Updated on 27 August 2014
This collaboration is part of AB SCIEX's commitment to support the growing movement to bring targeted antibody-based therapies to market
Singapore: Global technology firm AB SCIEX and Dalton Pharma Services have formed a research collaboration to develop Antibody-Drug Conjugate (ADC) analysis capabilities.
The collaboration would include development of more definitive and comprehensive method for the identification of drug loading and position of conjugation on macromolecules. This collaboration is part of AB SCIEX's commitment to support the growing movement to bring targeted antibody-based therapies to market.
Our collective goal is to help our customers bring drugs from concept to market faster. The collaboration provides AB SCIEX, a global leader in life science analytical technologies, with the specialized synthetic conjugation capabilities of Dalton. The research includes the preparation and characterization of ADC's by Dalton scientists working with AB SCIEX experts to develop standardized analytical procedures on the TripleTOF 5600+ system with SelexION technology and the new TripleTOF 6600 platform for determining the chemical structures of conjugated molecules.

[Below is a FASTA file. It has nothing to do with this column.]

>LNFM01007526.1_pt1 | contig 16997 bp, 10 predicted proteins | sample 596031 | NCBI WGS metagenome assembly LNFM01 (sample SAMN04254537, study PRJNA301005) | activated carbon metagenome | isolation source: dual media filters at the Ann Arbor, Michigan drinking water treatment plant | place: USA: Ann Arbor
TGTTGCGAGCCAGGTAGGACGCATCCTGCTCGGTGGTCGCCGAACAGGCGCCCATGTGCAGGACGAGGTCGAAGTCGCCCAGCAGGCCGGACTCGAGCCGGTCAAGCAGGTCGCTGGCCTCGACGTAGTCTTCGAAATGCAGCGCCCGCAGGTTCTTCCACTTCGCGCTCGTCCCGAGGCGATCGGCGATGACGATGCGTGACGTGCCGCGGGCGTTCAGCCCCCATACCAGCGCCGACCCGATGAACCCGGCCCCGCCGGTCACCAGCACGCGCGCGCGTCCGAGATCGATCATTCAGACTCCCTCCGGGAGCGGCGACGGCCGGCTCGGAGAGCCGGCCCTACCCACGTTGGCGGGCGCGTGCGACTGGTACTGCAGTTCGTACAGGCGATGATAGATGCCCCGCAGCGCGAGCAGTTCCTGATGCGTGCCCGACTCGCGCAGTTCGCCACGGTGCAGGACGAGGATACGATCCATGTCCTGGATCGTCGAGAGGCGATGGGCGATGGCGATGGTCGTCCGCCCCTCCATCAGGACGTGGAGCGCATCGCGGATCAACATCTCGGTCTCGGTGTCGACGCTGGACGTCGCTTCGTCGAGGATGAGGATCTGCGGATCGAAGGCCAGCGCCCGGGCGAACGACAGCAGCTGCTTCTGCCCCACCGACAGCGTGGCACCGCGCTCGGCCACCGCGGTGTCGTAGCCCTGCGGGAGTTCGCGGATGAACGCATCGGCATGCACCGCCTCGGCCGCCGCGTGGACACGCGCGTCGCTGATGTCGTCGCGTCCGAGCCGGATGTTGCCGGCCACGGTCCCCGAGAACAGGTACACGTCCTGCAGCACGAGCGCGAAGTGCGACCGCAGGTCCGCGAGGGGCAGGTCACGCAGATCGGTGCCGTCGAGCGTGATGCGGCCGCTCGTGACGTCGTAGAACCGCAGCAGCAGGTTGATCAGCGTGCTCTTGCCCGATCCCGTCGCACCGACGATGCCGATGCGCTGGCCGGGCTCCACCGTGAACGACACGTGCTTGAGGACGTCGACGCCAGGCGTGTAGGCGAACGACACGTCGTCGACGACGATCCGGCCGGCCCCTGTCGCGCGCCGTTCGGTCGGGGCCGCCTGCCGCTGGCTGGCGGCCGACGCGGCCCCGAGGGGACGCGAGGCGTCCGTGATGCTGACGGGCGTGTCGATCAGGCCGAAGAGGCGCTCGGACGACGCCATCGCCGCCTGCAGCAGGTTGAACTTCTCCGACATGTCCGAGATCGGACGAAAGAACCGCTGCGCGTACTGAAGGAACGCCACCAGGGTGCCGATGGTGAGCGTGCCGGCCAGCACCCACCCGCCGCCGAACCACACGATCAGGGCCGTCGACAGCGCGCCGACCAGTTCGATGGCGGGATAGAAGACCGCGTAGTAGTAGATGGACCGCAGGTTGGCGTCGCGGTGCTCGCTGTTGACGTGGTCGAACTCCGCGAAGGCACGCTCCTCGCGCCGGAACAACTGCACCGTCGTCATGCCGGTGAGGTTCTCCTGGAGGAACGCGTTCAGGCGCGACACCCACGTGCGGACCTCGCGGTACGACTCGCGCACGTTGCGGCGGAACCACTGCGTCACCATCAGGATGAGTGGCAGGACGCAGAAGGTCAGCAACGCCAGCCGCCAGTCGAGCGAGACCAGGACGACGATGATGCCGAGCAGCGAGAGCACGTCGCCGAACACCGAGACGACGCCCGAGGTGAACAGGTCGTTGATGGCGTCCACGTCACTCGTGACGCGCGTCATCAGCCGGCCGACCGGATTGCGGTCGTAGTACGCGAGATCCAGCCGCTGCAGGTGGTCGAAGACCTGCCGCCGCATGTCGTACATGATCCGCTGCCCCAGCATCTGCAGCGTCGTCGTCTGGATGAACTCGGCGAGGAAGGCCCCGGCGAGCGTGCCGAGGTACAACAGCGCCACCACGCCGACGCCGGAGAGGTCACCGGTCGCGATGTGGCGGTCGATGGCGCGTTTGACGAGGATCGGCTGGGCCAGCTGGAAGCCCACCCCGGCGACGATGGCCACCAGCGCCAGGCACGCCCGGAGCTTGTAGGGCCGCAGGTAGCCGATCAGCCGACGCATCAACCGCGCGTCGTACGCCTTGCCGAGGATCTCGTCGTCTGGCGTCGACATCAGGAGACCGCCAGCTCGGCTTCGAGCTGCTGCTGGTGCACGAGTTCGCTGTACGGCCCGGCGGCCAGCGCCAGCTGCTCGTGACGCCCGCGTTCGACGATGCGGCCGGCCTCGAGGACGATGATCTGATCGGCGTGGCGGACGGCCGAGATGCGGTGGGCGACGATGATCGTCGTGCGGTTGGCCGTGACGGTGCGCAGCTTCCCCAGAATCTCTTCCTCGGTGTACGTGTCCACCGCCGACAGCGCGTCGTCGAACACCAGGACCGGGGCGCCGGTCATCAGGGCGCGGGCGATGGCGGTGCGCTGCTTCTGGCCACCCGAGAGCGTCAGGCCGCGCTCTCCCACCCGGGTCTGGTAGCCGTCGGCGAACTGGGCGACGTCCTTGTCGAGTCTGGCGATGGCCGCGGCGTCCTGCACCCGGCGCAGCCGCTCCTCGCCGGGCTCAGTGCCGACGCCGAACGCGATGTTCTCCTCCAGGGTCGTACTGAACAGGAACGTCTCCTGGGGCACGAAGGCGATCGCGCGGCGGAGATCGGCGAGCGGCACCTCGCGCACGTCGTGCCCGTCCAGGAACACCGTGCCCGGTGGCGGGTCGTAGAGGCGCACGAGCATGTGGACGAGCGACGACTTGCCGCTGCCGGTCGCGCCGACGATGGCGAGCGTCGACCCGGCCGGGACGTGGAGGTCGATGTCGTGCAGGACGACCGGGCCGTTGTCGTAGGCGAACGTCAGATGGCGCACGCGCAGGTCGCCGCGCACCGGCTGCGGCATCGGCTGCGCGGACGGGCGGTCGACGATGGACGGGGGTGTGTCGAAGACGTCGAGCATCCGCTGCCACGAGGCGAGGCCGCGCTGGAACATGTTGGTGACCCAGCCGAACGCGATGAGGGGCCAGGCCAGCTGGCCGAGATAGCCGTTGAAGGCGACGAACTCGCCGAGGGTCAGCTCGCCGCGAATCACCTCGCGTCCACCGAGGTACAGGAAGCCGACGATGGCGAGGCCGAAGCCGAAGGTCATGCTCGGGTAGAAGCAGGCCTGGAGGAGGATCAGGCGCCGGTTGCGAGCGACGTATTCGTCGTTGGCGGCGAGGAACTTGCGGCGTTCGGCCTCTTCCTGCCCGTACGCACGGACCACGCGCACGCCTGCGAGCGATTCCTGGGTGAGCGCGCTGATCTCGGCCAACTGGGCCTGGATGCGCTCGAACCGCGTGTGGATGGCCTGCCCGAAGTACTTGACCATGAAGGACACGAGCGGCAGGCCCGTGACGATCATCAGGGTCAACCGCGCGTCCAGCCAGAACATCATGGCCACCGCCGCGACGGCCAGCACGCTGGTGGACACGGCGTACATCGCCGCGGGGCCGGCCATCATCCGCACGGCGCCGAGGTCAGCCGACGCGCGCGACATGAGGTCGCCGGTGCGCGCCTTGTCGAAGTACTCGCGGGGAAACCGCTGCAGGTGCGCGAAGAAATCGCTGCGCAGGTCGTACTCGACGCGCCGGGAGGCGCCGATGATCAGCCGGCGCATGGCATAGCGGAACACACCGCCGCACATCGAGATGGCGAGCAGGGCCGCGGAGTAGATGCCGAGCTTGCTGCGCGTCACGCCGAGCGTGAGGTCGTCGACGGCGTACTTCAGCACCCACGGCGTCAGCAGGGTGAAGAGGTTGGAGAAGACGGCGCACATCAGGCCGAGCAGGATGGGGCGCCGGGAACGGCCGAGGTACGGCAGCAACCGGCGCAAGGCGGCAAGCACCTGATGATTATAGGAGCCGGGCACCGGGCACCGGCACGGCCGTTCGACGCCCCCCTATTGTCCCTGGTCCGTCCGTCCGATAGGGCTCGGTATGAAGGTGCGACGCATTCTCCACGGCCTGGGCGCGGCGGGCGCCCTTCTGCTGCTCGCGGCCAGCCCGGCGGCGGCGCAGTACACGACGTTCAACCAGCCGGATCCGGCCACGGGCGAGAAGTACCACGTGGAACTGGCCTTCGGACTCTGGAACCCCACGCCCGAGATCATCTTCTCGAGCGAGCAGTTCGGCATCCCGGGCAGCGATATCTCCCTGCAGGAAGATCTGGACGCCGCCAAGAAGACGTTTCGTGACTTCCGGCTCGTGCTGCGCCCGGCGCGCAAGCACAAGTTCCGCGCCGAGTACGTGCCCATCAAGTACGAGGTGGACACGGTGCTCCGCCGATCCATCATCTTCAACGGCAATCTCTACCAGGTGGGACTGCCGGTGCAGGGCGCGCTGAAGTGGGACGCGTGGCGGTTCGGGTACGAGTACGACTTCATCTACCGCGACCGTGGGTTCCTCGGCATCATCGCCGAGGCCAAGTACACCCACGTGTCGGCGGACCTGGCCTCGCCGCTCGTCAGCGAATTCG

"A key challenge for developing successful Antibody-Drug Conjugate medicines is understanding the structure and payload of the final molecule. Determining where the drug attaches to a particular antibody early in its development and the number of drug molecules on the antibody are important indicators of the likely success of a new ADC," explained Mr Tan Quach, chemistry manager, Dalton Pharma Services.
"Recent advances in mass spectrometry have provided a solution to answer the challenging questions in terms of understanding ADC drug development and working within a biological matrix," said Mr Chris Radloff, vice president, AB SCIEX. "Utilizing these molecules is difficult and by forming this partnership, ADC developers can now reduce complications, and obtain accurate results that will ultimately lead to safer, more effective therapies."